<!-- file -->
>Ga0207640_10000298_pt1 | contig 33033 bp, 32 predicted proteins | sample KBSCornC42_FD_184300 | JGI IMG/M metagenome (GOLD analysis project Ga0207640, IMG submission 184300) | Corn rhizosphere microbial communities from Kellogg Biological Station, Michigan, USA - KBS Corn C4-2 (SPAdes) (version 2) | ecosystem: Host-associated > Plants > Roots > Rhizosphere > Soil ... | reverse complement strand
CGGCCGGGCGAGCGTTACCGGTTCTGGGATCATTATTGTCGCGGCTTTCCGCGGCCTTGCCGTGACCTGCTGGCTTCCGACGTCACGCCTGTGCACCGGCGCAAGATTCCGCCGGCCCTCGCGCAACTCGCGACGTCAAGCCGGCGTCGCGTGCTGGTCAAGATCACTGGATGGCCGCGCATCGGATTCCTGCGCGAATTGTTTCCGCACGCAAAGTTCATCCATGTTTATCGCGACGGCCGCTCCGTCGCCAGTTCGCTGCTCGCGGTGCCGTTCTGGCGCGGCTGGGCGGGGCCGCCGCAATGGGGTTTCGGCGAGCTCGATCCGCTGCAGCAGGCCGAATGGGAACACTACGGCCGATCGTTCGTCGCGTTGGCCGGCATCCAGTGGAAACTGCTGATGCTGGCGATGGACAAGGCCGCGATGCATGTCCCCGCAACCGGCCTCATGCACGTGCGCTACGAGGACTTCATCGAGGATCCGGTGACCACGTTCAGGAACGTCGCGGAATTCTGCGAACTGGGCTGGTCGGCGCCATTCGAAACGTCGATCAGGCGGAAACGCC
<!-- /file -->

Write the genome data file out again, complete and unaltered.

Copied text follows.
>Ga0207640_10000298_pt1 | contig 33033 bp, 32 predicted proteins | sample KBSCornC42_FD_184300 | JGI IMG/M metagenome (GOLD analysis project Ga0207640, IMG submission 184300) | Corn rhizosphere microbial communities from Kellogg Biological Station, Michigan, USA - KBS Corn C4-2 (SPAdes) (version 2) | ecosystem: Host-associated > Plants > Roots > Rhizosphere > Soil ... | reverse complement strand
CGGCCGGGCGAGCGTTACCGGTTCTGGGATCATTATTGTCGCGGCTTTCCGCGGCCTTGCCGTGACCTGCTGGCTTCCGACGTCACGCCTGTGCACCGGCGCAAGATTCCGCCGGCCCTCGCGCAACTCGCGACGTCAAGCCGGCGTCGCGTGCTGGTCAAGATCACTGGATGGCCGCGCATCGGATTCCTGCGCGAATTGTTTCCGCACGCAAAGTTCATCCATGTTTATCGCGACGGCCGCTCCGTCGCCAGTTCGCTGCTCGCGGTGCCGTTCTGGCGCGGCTGGGCGGGGCCGCCGCAATGGGGTTTCGGCGAGCTCGATCCGCTGCAGCAGGCCGAATGGGAACACTACGGCCGATCGTTCGTCGCGTTGGCCGGCATCCAGTGGAAACTGCTGATGCTGGCGATGGACAAGGCCGCGATGCATGTCCCCGCAACCGGCCTCATGCACGTGCGCTACGAGGACTTCATCGAGGATCCGGTGACCACGTTCAGGAACGTCGCGGAATTCTGCGAACTGGGCTGGTCGGCGCCATTCGAAACGTCGATCAGGCGGAAACGCC